The U.S. economy grew at a scant 0.6 percent pace in the October-to-December quarter, according to the Commerce Department report, compared with a much healthier 4.9 percent in the previous quarter.
That finding pushed the 15-nation euro to a record $1.5229 in New York -- past its previous record of $1.5143 set Wednesday.
The euro settled at $1.5215 in late trading, up from the $1.5120 it was worth late Wednesday.
Meanwhile, the British pound rose to $1.9926 from $1.9842. The dollar dipped to 105.36 Japanese yen from 106.45 yen.
The dollar also dropped to 1.0503 Swiss francs from 1.0622 francs late Wednesday.
Earlier, the dollar sank to 1.0485 francs, according to Dow Jones' Interbank foreign exchange rates, a record low against the Swiss currency.
The dollar's decline will likely complicate the Fed's decision-making this year, according to Michael Woolfolk, senior currency strategist at the Bank of New York.
"Keeping the dollar steady will be a challenge, as slow global growth has taken away the attractiveness of the stock market and low interest rates have slowed international investments in bonds," Woolfolk said.
"The dollar is likely to remain weak until one of two things happen this year: Either there's a clear indication that the U.S. economy is on the mend, or the ECB is prepared to cut interest rates. At this point, both seem improbable."
While the Fed has cut rates to try to spur the economy and loosen the credit squeeze -- moves that also drive the dollar lower as investors seek higher yields elsewhere -- the European Central Bank has refused to budge.
The euro topped $1.50 for the first time since its 1999 introduction early Wednesday, then surged above $1.52 after markets took comments from Federal Reserve Chairman Ben Bernanke as a sign that yet more U.S. rate cuts are on the way.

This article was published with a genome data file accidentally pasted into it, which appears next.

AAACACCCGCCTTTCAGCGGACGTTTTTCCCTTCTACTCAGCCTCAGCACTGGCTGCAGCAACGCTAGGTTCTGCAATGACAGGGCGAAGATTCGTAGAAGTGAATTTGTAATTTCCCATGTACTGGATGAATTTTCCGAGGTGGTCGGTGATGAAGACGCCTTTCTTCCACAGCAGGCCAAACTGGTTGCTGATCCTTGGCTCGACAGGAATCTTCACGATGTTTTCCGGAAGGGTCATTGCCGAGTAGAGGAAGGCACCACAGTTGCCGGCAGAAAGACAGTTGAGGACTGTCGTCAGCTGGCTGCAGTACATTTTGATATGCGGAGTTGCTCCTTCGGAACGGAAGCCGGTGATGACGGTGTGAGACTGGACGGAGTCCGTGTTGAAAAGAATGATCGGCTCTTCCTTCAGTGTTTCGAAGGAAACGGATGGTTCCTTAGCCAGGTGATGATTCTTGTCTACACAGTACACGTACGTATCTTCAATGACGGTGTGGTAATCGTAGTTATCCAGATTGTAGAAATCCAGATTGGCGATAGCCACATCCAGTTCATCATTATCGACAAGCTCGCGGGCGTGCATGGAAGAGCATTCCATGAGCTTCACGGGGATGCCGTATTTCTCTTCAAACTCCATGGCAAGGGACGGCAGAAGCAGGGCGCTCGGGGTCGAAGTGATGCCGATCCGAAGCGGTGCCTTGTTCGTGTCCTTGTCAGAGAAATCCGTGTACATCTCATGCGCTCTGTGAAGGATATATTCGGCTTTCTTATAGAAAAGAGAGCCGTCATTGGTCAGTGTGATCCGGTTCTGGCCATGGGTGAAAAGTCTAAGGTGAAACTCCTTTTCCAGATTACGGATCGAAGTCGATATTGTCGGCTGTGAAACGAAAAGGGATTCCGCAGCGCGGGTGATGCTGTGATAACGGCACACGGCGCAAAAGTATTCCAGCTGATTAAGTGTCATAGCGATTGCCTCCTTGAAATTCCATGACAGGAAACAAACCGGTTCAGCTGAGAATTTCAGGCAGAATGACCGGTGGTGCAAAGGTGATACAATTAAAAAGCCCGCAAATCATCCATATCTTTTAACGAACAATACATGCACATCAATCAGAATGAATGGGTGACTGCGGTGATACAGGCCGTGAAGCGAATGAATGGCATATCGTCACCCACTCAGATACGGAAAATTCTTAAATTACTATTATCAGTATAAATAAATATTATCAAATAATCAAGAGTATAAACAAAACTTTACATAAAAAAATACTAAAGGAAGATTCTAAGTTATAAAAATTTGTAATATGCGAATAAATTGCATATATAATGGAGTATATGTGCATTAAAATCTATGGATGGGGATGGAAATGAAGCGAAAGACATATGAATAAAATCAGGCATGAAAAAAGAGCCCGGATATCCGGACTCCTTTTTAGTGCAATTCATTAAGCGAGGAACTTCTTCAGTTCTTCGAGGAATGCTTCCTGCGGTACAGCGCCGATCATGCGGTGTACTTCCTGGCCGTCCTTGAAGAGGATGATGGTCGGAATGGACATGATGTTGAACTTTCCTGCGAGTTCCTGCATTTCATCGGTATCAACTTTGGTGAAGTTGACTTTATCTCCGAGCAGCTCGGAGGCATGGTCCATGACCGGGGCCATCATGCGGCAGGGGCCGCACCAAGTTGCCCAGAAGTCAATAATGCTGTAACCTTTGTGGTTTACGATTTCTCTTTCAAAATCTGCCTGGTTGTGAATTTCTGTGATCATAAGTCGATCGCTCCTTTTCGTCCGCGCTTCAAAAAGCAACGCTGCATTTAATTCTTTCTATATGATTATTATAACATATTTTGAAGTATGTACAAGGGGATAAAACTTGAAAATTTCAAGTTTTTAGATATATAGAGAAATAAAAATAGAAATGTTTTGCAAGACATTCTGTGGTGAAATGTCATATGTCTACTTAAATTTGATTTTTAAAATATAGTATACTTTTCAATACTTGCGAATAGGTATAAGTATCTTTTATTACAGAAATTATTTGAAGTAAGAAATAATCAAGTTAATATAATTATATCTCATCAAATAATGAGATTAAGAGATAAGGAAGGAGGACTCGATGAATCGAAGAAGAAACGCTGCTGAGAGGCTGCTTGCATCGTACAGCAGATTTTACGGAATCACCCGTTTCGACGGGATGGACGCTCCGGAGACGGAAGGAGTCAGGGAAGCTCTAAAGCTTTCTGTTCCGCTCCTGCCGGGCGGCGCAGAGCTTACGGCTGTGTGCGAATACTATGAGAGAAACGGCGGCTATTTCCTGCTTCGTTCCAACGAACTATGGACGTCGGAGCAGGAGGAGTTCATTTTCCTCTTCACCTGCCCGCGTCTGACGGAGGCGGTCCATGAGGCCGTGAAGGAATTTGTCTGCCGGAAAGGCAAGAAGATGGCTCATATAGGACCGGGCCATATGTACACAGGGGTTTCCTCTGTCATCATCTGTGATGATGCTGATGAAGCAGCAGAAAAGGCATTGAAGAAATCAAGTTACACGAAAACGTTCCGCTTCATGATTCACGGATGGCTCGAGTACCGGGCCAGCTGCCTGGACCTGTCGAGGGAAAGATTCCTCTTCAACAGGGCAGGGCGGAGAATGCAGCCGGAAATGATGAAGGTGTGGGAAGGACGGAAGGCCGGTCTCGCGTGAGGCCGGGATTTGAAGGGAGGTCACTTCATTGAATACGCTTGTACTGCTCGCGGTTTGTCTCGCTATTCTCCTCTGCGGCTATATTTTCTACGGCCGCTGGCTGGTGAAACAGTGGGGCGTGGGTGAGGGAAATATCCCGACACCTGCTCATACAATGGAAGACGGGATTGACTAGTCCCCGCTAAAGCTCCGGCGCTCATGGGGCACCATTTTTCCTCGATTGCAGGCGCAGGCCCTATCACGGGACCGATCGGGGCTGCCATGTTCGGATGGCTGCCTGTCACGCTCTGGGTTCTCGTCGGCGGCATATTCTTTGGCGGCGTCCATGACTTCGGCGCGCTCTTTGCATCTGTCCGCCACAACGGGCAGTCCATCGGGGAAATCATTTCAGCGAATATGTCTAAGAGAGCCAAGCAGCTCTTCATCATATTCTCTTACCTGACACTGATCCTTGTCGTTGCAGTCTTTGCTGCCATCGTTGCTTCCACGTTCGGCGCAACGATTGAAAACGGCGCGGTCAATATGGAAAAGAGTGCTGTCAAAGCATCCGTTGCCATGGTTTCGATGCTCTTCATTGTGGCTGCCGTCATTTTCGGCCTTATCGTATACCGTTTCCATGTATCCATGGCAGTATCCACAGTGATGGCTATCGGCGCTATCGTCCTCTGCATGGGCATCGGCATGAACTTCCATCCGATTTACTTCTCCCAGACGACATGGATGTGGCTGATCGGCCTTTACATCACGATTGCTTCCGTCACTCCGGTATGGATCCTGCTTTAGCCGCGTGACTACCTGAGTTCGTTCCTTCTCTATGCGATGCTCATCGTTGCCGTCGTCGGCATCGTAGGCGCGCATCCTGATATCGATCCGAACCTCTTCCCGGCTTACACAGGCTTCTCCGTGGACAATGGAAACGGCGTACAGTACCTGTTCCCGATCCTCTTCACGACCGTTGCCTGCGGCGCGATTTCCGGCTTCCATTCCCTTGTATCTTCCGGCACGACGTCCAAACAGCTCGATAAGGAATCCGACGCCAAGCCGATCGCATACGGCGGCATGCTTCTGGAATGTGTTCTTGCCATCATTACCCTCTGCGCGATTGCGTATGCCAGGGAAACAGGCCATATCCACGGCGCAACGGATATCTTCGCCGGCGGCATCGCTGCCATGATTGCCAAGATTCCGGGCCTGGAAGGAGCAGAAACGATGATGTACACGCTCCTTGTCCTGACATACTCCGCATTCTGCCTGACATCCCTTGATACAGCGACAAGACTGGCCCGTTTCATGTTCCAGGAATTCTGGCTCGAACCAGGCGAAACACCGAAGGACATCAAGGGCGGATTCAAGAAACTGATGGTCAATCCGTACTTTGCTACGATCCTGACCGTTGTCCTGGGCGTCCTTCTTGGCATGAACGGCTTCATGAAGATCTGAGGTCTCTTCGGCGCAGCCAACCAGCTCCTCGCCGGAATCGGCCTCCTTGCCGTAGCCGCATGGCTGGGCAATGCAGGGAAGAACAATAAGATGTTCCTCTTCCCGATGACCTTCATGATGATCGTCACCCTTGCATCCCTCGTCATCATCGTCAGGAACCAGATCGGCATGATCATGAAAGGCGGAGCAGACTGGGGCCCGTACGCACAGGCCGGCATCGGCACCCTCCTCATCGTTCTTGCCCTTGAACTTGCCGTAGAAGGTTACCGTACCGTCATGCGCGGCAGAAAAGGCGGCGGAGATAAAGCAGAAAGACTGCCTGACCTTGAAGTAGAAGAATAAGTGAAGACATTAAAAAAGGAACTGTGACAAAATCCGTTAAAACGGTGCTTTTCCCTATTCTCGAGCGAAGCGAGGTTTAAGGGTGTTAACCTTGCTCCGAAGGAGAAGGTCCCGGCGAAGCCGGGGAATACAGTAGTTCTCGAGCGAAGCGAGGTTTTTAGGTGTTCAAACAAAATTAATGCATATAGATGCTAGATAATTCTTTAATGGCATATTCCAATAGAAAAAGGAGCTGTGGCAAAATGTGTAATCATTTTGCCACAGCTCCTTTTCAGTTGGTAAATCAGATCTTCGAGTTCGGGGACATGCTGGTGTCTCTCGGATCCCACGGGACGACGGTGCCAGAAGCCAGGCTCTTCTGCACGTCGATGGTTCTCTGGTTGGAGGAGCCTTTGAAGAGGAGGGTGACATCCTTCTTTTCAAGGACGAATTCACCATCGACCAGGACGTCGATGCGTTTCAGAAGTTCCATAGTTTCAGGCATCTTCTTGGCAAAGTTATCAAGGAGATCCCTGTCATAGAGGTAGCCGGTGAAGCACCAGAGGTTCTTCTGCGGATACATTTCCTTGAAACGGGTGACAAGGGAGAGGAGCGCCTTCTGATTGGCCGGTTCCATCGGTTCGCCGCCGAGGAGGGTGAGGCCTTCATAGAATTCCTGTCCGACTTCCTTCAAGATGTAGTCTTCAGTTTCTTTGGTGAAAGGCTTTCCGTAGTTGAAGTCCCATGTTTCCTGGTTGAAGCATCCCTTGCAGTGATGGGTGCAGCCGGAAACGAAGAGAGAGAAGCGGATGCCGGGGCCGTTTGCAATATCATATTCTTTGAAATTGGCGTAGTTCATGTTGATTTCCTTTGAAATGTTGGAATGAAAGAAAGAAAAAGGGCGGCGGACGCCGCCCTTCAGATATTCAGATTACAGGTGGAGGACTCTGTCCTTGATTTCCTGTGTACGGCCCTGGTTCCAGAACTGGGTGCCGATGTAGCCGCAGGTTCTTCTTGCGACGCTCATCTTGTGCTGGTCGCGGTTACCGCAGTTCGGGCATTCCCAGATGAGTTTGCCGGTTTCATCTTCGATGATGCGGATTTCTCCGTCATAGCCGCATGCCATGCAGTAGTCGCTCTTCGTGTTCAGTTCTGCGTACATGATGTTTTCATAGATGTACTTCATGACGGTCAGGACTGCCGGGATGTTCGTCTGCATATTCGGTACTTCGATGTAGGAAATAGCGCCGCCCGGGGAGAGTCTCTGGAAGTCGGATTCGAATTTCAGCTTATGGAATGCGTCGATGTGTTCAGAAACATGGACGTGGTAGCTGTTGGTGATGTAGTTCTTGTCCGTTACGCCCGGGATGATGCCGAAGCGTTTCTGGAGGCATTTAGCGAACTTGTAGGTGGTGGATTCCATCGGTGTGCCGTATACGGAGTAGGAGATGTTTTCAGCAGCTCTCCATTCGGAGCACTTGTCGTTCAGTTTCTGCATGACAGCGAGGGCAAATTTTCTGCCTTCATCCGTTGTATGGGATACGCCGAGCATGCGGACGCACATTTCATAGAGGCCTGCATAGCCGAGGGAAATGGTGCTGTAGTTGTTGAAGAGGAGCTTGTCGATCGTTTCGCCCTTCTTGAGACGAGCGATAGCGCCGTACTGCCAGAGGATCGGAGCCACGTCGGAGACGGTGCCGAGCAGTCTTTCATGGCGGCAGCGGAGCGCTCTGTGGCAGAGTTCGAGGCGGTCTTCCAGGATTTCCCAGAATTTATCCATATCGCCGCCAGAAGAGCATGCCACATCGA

Bernanke told Congress on Thursday that he is prepared to lower rates even as high oil prices heighten inflation risks.
On Thursday, oil settled at a record $102.59 a barrel in New York, and continued to climb in after-hours trading, spurred in part by weakness in the U.S. currency in which the commodity is denominated.
Rising inflation can reduce the Fed's maneuvering room in terms of revving up a slowing economy, since raising rates is usually a way to control inflation.
Bernanke said that "the economic situation has become distinctly less favorable" since last summer. But he stressed that the nation is nowhere near the stagflation situation that plagued the 1970s.
Joel Naroff, chief economist at Naroff Economic Advisors, agreed that circumstances of that recession do not relate to today's economy.
"The recession then was so driven by wage price spirals and cost of living adjustments that just don't exist right now," Naroff said. "In addition to that, inflation at that time was in the double-digit range. When you take a look at those factors, what we have is an awfully scaled down version that hardly bears similarity."
On the heels of the Commerce Department report, the Labor Department reported Thursday that new applications for unemployment insurance benefits rose by 19,000 to 373,000 last week, more evidence that the general economic sluggishness is spilling over into the job market.
"With sentiment becoming increasingly pessimistic as to the outlook for the U.S. economy, it seems as if it will take a notable shift in sentiment if we're to see any real recovery," said Gary Thomson, head of sales trading at CMC Markets.
In other New York trading, the dollar dropped to 97.45 Canadian cents from 98.08 Canadian cents.